When I left physical therapy yesterday afternoon, I was asked to get as much bed rest as possible during the next couple of days.
During most of my life, I’ve had problems (unrelated to RA) with a weak lower back. If you combine this with upper back muscles that were being pulled and stretched apart as a result of the inflammation in my shoulders, and with the fact that I probably slept in a wrong position the night before (when I tossed and turned until 4:00 in the morning due to all the pain), then it should come as no surprise that my entire back was/is a complete wreck.
And the cold weather that we’ve been experiencing recently hasn’t been making things any better, either.
This is not the first time this has happened. Last time this occurred, my physical therapist confided in me that with these back problems on top of my usual arthritic joints, she had absolutely no idea how it was that I was still able to move and walk.
The medical term for this condition is “contracture.” According to Wikipedia, this is when “the muscle and its tendons shorten, resulting in reduced flexibility.” Imagine that, your entire back from the waist to the neck is one big knot, that only continues to grow tighter and tighter. What’s the treatment, you might be asking? Well, at this point, taking a simple muscle relaxer really wouldn’t help. It would be like someone telling you to take aspirin to fix your RA…and we all know that would never happen, right?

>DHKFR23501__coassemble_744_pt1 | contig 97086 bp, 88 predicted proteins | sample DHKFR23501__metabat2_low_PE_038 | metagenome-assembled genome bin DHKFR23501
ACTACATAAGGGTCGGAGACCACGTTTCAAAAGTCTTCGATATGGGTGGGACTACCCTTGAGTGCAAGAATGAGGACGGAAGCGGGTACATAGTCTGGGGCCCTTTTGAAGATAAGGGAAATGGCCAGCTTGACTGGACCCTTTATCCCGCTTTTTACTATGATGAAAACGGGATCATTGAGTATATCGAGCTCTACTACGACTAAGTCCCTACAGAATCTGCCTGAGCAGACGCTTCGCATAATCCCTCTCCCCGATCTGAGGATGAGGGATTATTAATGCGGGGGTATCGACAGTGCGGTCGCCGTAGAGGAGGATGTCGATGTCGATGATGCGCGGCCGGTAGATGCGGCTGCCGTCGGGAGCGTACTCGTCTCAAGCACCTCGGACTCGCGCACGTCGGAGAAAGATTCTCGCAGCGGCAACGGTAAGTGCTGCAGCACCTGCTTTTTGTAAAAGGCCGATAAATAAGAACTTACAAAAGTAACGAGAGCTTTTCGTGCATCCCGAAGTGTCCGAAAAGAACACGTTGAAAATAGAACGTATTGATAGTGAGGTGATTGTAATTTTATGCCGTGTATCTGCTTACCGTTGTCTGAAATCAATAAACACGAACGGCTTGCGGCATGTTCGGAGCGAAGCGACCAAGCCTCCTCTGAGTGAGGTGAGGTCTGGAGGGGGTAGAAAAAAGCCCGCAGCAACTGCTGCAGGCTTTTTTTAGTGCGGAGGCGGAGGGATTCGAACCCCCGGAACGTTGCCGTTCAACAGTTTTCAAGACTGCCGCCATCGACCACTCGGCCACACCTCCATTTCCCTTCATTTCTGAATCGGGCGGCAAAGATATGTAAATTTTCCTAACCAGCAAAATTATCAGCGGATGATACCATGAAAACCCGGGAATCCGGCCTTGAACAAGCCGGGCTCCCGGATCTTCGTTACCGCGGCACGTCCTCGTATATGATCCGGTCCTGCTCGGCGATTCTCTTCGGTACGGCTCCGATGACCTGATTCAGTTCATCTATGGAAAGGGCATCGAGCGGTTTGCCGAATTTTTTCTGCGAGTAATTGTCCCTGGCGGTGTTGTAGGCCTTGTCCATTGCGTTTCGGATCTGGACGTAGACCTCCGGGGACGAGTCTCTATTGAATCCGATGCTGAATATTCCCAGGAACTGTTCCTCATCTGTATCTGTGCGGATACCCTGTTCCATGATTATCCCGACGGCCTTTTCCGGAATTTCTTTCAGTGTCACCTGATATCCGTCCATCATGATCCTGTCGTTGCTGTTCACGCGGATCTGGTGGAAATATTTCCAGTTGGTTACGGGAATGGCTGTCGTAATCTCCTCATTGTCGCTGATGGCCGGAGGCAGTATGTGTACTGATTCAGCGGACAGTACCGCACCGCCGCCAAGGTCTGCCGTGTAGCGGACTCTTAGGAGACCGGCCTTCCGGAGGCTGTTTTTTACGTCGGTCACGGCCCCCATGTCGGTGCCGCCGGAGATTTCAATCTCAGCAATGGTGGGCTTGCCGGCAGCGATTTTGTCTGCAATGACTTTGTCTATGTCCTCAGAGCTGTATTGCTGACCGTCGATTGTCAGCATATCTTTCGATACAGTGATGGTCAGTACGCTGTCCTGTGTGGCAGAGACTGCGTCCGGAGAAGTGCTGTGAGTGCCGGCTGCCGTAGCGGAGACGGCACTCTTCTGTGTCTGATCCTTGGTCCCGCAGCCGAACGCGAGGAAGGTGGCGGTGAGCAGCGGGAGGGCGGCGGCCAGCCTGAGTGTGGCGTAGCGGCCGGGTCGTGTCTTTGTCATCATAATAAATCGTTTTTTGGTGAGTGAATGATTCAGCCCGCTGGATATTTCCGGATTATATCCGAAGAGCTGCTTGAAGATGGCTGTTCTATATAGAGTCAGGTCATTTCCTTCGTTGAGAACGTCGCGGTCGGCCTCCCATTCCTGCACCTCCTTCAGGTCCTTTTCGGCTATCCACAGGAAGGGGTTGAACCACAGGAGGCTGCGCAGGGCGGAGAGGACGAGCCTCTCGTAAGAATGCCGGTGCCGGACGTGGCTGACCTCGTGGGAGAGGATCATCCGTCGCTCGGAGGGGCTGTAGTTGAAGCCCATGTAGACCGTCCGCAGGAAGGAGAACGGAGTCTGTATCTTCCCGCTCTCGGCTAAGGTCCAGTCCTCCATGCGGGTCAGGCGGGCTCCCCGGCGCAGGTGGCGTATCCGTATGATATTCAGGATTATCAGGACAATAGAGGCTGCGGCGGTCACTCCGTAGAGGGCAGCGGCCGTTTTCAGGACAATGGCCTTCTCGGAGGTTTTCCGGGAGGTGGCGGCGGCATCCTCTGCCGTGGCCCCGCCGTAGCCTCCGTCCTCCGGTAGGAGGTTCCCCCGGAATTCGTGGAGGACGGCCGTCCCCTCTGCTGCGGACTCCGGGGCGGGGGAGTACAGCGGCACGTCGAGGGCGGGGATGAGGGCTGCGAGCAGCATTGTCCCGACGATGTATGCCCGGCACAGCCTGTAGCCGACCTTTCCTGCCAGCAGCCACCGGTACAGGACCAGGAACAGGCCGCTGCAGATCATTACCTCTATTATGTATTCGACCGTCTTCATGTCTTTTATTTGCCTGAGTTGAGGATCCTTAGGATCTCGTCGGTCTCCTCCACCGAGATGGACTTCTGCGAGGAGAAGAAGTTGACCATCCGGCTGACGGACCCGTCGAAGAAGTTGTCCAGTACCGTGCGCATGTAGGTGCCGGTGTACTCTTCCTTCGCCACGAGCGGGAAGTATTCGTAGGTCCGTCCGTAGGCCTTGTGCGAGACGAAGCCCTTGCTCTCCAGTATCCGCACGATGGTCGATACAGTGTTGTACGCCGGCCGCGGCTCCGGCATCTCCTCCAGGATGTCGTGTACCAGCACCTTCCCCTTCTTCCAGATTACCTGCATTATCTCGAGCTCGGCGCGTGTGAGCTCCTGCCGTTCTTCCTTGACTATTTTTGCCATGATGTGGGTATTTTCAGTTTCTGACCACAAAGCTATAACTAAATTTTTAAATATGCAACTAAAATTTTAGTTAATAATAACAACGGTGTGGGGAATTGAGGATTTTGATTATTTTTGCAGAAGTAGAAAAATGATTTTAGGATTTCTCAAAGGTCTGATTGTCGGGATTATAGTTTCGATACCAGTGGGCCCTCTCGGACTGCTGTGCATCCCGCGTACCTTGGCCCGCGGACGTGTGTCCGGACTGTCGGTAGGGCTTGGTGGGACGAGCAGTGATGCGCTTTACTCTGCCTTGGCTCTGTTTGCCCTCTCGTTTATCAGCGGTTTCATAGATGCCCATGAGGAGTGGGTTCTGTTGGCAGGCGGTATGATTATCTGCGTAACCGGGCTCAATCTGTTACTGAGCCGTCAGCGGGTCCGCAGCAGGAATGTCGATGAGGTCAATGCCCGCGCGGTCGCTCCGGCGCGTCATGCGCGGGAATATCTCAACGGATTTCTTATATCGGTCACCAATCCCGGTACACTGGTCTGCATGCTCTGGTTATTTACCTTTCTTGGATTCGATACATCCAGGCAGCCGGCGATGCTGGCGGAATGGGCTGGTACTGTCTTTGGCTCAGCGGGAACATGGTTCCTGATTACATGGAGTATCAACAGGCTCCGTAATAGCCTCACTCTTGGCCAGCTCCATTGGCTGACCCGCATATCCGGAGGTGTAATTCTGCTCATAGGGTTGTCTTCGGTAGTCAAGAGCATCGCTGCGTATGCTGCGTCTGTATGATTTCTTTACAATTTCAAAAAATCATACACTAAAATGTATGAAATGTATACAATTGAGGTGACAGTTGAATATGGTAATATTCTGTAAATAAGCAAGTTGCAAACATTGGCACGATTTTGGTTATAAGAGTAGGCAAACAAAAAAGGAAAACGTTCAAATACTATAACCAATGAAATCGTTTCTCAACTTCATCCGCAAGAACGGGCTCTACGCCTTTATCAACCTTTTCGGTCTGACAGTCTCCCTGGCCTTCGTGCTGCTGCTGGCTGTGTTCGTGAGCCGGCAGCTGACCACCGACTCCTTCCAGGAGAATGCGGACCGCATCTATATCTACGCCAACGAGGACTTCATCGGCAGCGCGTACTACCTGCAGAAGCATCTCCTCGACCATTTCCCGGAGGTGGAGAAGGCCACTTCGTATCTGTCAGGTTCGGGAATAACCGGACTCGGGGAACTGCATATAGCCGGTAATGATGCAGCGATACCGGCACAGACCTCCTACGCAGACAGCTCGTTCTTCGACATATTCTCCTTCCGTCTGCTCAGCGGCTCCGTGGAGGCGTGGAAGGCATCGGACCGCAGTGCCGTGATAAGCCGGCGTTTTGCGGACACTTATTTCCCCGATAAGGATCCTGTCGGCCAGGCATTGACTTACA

Back to fixing my back, though. A series of 8-10 large electrodes are attached along my back, and then a special electrotherapy current is applied up to the point where I can stand it no more. This in turn makes the muscles contract even more!
All of this might sound tortuous, and in a way it sort of is. Who would have know that one day I was actually going to be reenacting scenes from Fox’s hit show ’24’? (My physical therapist tells me that I am allowed to shout anything I want, with one exception: I cannot call her any bad names!) But the further tightening of the back muscles, followed by their immediate release, does provide some immediate relief. And the hope is that this will gradually give way to additional relief, which will be followed by complete relief. Hence, the bed rest between sessions.
So I’m making the best of my prescribed bed rest. Last evening I started a mini-marathon viewing of Mad Men Season 2, and this morning I working away on my laptop computer that is propped up on my chest. I’ll probably do some reading in a while, or listen to some music or a podcast. I’ll continue to make the most out of my situation, in the hopes of having my back return to “normal” within the next few days.
Stay tuned…for the next adventure of Rheumatoid Arthritis Guy!